A few years before, soldiers came back from the war in Europe, and many had developed a taste for pizza. Pizzerias started home delivery as a convenient option for people living far from a pizza place. A pizza restaurant in Los Angeles, Casa d'Amore, was the first spot to offer free delivery for meals over $2.5. Los Angeles was ahead of its time already decades ago. Due to the increased demand, New York Times explained this new popular dish “pizza” as “a pie made from a yeast dough and filled with any number of different centers, each one containing tomatoes." 
The concept of food trucks was born out of a need to provide workers on job sites with food. It developed into a popular way of having food on the go and is a great option for aspiring restaurants to test the waters before launching a real restaurant with all the costs it incurs.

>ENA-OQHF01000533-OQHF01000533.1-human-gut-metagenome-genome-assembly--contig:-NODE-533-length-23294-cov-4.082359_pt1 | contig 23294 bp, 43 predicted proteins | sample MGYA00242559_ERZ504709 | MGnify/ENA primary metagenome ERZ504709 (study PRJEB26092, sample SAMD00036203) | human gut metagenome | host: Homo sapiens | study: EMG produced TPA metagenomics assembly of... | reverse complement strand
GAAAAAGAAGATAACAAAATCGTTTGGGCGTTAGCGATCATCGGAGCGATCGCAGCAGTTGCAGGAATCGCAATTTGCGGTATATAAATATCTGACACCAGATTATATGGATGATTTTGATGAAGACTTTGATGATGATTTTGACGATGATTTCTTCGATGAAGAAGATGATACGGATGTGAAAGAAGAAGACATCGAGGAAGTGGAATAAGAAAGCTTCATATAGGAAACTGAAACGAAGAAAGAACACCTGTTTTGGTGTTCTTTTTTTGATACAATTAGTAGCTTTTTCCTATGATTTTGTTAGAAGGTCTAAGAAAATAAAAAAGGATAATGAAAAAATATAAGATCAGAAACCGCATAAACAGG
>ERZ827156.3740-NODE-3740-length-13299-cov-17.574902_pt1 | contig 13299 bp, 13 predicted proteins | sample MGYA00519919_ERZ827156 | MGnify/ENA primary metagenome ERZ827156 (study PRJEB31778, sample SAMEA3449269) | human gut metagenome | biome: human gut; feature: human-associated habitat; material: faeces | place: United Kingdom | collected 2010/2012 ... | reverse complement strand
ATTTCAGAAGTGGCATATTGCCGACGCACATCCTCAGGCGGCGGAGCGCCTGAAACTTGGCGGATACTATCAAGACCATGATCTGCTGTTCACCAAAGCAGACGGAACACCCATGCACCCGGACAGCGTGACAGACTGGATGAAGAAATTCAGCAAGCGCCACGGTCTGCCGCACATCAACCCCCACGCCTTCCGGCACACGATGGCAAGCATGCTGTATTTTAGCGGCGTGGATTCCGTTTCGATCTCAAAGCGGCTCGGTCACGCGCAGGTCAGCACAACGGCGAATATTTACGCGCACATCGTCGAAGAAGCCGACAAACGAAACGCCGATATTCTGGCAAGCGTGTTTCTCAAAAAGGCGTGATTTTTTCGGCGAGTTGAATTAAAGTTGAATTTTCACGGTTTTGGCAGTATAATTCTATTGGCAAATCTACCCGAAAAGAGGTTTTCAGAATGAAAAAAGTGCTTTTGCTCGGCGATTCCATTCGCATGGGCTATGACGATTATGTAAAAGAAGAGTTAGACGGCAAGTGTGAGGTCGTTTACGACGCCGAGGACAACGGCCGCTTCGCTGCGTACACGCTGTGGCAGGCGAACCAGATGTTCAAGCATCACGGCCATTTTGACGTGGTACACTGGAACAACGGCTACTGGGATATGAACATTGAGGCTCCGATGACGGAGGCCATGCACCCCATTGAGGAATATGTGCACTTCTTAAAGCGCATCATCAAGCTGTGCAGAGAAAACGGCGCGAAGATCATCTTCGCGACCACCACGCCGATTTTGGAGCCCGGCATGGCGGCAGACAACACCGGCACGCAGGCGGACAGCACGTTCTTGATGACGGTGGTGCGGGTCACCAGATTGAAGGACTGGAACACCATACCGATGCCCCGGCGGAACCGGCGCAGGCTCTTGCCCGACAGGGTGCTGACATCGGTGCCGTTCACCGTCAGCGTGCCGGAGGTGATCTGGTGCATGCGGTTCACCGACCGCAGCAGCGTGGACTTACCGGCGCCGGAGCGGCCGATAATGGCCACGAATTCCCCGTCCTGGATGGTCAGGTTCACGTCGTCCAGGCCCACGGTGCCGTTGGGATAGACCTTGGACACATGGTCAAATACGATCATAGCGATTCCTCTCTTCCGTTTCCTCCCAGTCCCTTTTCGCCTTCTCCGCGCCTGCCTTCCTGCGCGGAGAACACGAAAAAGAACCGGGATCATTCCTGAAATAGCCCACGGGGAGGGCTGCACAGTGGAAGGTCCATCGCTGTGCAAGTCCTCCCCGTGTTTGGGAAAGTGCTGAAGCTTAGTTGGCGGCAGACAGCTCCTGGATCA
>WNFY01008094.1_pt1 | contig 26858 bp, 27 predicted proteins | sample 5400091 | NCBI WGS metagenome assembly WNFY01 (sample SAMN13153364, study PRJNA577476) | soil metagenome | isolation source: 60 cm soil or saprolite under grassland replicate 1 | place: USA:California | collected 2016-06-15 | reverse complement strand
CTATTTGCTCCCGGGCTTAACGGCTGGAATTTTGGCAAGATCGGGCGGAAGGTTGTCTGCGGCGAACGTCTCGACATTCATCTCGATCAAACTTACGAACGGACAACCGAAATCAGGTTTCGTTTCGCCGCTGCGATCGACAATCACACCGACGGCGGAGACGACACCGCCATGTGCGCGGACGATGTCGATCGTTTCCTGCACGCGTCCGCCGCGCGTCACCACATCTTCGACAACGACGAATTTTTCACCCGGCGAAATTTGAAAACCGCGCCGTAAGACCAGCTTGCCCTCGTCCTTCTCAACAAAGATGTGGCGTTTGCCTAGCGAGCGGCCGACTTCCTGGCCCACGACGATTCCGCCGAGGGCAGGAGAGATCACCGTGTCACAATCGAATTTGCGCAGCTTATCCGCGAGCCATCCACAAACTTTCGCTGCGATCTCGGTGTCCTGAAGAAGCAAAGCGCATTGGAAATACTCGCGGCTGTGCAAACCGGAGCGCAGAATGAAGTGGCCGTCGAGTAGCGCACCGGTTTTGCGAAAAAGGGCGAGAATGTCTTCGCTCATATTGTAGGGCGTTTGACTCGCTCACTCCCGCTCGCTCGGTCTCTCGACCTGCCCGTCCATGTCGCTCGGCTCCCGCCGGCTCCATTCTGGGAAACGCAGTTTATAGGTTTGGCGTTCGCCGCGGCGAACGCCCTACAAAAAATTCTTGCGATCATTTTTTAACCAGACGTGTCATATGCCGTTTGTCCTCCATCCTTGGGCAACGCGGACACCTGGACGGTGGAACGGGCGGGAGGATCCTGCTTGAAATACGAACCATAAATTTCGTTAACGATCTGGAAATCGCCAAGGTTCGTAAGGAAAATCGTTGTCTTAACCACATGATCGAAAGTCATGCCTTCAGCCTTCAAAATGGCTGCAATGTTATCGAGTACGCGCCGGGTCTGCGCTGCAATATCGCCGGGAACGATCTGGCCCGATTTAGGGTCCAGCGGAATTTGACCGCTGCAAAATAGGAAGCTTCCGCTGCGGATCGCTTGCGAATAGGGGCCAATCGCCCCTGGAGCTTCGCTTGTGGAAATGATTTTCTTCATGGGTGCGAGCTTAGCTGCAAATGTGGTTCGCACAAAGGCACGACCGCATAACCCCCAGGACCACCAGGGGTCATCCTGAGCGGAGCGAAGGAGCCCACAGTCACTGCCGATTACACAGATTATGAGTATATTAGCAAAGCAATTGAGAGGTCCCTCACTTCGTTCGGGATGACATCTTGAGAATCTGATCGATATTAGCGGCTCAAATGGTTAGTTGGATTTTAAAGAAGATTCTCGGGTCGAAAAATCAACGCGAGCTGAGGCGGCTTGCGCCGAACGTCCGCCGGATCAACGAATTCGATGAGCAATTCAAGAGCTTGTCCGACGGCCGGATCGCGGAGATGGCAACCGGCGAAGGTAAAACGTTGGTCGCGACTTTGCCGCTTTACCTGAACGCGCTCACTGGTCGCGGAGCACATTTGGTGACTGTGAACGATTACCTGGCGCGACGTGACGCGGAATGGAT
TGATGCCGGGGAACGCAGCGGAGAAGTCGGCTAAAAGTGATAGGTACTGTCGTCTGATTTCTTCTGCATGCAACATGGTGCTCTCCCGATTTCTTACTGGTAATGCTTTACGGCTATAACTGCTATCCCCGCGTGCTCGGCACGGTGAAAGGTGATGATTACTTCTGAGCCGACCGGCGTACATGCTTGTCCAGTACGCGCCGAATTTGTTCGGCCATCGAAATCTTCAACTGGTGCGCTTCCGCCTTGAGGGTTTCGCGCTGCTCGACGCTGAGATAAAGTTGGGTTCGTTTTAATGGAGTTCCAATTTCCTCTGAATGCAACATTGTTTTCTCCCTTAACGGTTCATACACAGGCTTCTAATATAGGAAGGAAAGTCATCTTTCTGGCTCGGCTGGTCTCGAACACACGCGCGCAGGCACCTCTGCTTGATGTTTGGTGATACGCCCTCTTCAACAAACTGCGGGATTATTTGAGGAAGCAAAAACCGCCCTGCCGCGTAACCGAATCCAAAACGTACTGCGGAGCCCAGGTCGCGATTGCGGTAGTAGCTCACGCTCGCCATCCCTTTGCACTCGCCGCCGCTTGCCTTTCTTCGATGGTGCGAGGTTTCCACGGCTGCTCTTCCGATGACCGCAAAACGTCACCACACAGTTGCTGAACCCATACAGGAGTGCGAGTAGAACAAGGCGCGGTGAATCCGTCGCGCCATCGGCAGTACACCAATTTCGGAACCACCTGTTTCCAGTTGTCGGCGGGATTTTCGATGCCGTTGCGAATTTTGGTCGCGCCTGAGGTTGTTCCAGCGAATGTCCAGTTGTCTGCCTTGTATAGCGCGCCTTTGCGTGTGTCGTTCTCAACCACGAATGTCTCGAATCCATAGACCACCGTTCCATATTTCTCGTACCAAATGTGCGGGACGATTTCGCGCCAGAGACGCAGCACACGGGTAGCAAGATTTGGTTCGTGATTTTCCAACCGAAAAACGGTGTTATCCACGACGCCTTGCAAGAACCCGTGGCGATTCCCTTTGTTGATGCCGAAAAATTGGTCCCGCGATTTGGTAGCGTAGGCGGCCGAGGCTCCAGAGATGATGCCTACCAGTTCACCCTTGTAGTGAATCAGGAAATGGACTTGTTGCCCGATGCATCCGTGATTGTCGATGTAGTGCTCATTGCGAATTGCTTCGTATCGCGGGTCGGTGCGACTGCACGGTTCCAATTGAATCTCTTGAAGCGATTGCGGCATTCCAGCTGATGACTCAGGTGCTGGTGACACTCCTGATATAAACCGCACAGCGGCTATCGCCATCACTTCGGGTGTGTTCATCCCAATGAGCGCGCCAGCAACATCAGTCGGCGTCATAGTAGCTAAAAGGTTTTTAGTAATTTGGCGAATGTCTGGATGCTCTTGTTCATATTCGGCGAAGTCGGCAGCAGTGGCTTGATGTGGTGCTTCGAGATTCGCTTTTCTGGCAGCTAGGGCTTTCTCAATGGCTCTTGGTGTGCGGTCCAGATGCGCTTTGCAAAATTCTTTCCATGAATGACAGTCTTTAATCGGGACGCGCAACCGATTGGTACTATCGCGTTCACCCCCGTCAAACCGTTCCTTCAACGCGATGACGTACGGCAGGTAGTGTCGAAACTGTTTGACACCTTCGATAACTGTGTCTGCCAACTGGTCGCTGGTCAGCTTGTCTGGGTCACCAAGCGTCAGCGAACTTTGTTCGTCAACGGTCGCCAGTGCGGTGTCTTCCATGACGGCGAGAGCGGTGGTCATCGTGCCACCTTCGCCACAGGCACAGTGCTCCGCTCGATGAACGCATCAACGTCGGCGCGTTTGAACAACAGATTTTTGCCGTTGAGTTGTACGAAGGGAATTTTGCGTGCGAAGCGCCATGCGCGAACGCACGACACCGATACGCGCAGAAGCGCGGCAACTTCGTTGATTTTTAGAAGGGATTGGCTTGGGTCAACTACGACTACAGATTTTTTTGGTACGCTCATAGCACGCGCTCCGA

Ordering Food Online
In the '90s, the first websites for ordering pizza and other meals online started. While it was initially met with skepticism, major player GrubHub launched in 2004, followed by UberEATS a couple of years later.
Meal kit companies offer delivery services sending you recipes together with all the ingredients you need. This is a good option for those wanting the joy of cooking, without the tedious tours to the grocery store, meal planning, and prepping. In 2007, meal kit delivery services started to spread in the United States, and in 2019 it was valued at USD 7.60 billion .
Fresh Meal Delivery
Around 2013, the concept of fresh meal delivery sprung, offering pre-cooked meals that the recipient can just heat and eat – reducing preparation time to about 3 minutes in the micro oven. Perfect for busy people all over embracing the New York lifestyle! Today, there are many meal delivery companies offering frozen or fresh meals catering to all kinds of diets.